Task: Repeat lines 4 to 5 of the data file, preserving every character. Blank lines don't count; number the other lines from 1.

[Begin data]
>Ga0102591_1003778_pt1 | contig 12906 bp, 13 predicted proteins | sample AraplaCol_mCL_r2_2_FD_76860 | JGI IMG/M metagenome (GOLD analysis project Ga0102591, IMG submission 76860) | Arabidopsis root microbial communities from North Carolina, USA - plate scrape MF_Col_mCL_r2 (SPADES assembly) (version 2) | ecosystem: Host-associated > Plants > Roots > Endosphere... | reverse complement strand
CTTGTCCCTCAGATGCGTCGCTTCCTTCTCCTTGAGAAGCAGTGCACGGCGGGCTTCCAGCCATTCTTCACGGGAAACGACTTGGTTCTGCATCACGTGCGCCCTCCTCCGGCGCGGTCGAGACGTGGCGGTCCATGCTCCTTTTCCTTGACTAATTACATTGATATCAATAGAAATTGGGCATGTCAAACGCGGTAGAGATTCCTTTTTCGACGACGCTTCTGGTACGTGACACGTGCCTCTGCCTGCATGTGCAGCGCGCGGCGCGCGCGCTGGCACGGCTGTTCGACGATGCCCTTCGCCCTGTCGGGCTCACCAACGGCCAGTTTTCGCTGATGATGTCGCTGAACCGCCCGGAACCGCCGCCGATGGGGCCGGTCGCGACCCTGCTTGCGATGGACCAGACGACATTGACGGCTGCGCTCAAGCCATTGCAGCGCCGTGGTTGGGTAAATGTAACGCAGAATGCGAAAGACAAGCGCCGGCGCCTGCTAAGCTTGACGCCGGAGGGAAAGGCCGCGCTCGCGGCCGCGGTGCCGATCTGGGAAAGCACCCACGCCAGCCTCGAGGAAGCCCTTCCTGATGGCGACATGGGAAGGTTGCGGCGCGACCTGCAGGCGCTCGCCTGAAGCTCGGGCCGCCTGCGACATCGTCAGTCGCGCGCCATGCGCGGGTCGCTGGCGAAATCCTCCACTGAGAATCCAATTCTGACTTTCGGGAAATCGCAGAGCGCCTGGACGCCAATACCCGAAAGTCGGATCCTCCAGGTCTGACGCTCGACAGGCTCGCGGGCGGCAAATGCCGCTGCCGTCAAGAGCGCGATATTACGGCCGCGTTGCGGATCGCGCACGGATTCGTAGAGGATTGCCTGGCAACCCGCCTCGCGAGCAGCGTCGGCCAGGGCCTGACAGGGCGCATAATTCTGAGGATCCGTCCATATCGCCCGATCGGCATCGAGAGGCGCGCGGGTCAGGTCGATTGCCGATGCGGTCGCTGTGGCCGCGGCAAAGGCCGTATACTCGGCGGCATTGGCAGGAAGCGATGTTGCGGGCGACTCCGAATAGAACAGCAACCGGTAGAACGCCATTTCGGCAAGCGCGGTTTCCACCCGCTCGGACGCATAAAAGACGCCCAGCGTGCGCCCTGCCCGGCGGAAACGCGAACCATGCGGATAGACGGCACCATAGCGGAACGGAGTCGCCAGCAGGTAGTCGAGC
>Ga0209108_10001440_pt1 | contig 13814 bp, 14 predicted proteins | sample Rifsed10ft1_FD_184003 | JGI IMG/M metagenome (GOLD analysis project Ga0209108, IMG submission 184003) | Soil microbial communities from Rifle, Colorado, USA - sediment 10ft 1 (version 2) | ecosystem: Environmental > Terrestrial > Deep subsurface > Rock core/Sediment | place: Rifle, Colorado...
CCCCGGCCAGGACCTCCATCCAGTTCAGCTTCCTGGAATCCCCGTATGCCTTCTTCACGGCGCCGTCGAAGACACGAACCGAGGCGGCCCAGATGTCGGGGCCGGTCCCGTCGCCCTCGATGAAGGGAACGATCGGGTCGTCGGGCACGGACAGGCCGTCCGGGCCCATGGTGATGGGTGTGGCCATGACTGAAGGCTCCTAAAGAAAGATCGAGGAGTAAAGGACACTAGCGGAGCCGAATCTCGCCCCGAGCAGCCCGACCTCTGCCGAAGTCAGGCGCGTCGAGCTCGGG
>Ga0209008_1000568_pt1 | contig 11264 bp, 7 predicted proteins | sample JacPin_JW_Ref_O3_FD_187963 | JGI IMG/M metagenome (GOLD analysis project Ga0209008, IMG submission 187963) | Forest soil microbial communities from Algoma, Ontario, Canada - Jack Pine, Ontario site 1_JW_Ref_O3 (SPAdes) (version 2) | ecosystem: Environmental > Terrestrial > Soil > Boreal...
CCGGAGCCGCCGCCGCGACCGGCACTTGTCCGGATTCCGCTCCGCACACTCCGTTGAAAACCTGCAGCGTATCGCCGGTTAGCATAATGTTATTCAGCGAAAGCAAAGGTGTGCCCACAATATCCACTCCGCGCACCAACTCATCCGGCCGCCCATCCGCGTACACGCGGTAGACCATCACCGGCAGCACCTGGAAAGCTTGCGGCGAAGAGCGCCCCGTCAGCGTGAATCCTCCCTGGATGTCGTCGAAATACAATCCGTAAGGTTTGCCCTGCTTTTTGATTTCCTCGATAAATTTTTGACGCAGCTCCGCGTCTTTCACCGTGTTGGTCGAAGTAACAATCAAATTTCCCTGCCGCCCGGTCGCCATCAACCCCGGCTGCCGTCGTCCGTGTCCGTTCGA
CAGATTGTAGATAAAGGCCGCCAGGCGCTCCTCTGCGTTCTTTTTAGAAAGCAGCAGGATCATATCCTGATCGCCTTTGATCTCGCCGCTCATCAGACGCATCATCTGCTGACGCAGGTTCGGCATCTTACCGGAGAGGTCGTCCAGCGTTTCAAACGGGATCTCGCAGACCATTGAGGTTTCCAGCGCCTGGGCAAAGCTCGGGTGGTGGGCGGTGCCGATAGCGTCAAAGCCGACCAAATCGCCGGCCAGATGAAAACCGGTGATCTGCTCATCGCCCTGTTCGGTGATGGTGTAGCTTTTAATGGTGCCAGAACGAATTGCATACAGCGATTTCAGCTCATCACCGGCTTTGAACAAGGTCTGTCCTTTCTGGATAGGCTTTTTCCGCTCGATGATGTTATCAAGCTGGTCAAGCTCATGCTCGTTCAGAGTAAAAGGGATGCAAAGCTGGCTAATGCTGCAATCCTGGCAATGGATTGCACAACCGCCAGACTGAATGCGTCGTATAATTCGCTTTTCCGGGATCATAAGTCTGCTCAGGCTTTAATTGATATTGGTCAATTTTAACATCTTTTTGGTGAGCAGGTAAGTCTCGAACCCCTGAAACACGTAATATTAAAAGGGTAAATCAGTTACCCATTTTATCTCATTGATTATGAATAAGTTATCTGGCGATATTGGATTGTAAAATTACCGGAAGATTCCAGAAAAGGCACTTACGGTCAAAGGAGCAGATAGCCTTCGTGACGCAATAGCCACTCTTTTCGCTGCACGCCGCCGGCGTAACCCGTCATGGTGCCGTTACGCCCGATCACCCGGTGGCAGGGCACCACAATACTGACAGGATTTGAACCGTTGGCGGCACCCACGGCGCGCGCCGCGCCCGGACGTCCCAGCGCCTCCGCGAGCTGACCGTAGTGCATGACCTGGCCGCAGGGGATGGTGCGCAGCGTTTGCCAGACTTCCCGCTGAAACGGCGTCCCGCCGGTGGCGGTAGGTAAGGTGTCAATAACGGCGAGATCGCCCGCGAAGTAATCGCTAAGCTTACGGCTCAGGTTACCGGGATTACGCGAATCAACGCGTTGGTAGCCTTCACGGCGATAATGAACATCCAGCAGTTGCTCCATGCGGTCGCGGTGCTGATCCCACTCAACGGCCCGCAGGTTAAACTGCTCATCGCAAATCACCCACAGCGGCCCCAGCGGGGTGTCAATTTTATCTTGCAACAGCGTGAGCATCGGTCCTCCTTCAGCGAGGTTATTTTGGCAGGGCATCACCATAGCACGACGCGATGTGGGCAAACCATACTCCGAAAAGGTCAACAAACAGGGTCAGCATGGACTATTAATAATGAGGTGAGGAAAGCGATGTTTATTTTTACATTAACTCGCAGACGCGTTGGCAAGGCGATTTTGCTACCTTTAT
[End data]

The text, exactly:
CCCCGGCCAGGACCTCCATCCAGTTCAGCTTCCTGGAATCCCCGTATGCCTTCTTCACGGCGCCGTCGAAGACACGAACCGAGGCGGCCCAGATGTCGGGGCCGGTCCCGTCGCCCTCGATGAAGGGAACGATCGGGTCGTCGGGCACGGACAGGCCGTCCGGGCCCATGGTGATGGGTGTGGCCATGACTGAAGGCTCCTAAAGAAAGATCGAGGAGTAAAGGACACTAGCGGAGCCGAATCTCGCCCCGAGCAGCCCGACCTCTGCCGAAGTCAGGCGCGTCGAGCTCGGG
>Ga0209008_1000568_pt1 | contig 11264 bp, 7 predicted proteins | sample JacPin_JW_Ref_O3_FD_187963 | JGI IMG/M metagenome (GOLD analysis project Ga0209008, IMG submission 187963) | Forest soil microbial communities from Algoma, Ontario, Canada - Jack Pine, Ontario site 1_JW_Ref_O3 (SPAdes) (version 2) | ecosystem: Environmental > Terrestrial > Soil > Boreal...